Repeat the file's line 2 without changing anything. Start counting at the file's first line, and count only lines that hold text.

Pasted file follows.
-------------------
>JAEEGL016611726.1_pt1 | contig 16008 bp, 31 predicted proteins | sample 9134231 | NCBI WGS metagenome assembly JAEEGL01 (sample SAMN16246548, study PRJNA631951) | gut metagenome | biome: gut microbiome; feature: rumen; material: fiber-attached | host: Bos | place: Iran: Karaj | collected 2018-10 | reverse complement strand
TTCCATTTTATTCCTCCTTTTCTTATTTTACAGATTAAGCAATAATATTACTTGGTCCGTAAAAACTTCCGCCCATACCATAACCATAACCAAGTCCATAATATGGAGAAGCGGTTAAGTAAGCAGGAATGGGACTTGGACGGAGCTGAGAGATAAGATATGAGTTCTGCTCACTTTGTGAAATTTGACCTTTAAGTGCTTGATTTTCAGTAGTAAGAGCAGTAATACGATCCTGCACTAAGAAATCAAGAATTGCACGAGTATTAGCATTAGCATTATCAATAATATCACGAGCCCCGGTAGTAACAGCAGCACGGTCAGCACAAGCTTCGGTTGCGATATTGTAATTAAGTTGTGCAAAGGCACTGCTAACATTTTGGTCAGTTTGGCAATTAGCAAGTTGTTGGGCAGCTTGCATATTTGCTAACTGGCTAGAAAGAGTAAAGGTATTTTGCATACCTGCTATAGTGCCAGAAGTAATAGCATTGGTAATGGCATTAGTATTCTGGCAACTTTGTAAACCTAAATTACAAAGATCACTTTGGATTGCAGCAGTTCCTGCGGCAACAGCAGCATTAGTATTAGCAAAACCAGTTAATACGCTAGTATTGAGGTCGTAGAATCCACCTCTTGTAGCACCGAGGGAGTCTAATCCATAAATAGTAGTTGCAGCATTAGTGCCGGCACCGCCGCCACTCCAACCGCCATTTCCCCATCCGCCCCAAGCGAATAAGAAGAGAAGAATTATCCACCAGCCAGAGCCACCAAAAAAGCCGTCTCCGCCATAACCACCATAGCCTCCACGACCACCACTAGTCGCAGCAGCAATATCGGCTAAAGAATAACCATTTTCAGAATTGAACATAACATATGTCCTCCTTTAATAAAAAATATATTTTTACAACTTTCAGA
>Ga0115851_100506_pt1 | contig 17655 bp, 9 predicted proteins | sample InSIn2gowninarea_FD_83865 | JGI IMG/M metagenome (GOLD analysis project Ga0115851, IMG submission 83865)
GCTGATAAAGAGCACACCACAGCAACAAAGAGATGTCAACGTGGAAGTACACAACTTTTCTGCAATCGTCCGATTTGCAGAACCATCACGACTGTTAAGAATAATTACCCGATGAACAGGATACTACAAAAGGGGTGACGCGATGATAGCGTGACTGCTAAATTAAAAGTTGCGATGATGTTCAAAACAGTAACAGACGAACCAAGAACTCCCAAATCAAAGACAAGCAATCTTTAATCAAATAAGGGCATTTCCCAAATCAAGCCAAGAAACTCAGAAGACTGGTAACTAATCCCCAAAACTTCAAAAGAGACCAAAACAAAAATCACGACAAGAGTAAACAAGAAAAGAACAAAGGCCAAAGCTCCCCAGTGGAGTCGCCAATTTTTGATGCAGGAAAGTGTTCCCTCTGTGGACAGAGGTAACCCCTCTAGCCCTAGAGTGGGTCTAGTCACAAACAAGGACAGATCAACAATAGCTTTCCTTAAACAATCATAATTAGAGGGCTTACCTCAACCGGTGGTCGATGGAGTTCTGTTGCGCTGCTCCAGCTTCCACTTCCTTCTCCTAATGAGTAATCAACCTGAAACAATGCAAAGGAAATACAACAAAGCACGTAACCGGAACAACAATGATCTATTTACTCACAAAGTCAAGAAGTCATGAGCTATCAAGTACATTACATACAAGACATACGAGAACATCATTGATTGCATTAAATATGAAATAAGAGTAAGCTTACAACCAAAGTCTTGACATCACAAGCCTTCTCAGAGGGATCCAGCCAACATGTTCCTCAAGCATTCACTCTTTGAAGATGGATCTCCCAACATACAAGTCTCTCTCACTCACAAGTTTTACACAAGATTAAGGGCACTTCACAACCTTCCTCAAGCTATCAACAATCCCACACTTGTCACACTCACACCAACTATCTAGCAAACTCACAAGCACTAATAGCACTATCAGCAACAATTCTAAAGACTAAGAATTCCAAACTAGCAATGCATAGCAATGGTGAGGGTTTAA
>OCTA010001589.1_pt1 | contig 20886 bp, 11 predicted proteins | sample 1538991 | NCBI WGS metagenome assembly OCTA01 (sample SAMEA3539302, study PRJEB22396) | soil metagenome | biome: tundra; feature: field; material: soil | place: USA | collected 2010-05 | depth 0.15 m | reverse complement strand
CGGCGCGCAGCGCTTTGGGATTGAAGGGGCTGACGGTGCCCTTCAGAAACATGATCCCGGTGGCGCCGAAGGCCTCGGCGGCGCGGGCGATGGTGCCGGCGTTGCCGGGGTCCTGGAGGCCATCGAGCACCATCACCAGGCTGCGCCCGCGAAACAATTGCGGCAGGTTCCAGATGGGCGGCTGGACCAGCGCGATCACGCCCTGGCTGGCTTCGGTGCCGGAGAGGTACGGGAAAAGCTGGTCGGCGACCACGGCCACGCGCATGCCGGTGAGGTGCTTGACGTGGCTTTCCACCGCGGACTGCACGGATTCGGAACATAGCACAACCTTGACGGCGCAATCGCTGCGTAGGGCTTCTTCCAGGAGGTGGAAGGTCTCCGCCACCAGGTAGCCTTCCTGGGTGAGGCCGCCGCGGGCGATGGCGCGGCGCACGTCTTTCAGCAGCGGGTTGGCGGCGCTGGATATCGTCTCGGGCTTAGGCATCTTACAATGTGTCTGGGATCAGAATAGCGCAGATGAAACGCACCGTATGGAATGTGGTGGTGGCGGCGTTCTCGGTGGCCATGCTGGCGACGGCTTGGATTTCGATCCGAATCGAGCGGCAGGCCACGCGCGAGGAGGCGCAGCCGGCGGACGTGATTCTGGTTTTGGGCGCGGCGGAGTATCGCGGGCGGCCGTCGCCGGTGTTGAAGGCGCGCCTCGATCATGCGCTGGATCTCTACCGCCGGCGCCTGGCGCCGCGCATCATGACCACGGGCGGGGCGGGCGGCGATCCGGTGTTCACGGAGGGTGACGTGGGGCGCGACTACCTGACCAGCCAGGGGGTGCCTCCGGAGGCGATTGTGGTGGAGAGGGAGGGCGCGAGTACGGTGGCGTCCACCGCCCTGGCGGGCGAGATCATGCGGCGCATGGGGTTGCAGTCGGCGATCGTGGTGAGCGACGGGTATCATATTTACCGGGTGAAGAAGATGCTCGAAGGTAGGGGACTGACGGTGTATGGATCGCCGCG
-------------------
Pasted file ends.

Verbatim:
TTCCATTTTATTCCTCCTTTTCTTATTTTACAGATTAAGCAATAATATTACTTGGTCCGTAAAAACTTCCGCCCATACCATAACCATAACCAAGTCCATAATATGGAGAAGCGGTTAAGTAAGCAGGAATGGGACTTGGACGGAGCTGAGAGATAAGATATGAGTTCTGCTCACTTTGTGAAATTTGACCTTTAAGTGCTTGATTTTCAGTAGTAAGAGCAGTAATACGATCCTGCACTAAGAAATCAAGAATTGCACGAGTATTAGCATTAGCATTATCAATAATATCACGAGCCCCGGTAGTAACAGCAGCACGGTCAGCACAAGCTTCGGTTGCGATATTGTAATTAAGTTGTGCAAAGGCACTGCTAACATTTTGGTCAGTTTGGCAATTAGCAAGTTGTTGGGCAGCTTGCATATTTGCTAACTGGCTAGAAAGAGTAAAGGTATTTTGCATACCTGCTATAGTGCCAGAAGTAATAGCATTGGTAATGGCATTAGTATTCTGGCAACTTTGTAAACCTAAATTACAAAGATCACTTTGGATTGCAGCAGTTCCTGCGGCAACAGCAGCATTAGTATTAGCAAAACCAGTTAATACGCTAGTATTGAGGTCGTAGAATCCACCTCTTGTAGCACCGAGGGAGTCTAATCCATAAATAGTAGTTGCAGCATTAGTGCCGGCACCGCCGCCACTCCAACCGCCATTTCCCCATCCGCCCCAAGCGAATAAGAAGAGAAGAATTATCCACCAGCCAGAGCCACCAAAAAAGCCGTCTCCGCCATAACCACCATAGCCTCCACGACCACCACTAGTCGCAGCAGCAATATCGGCTAAAGAATAACCATTTTCAGAATTGAACATAACATATGTCCTCCTTTAATAAAAAATATATTTTTACAACTTTCAGA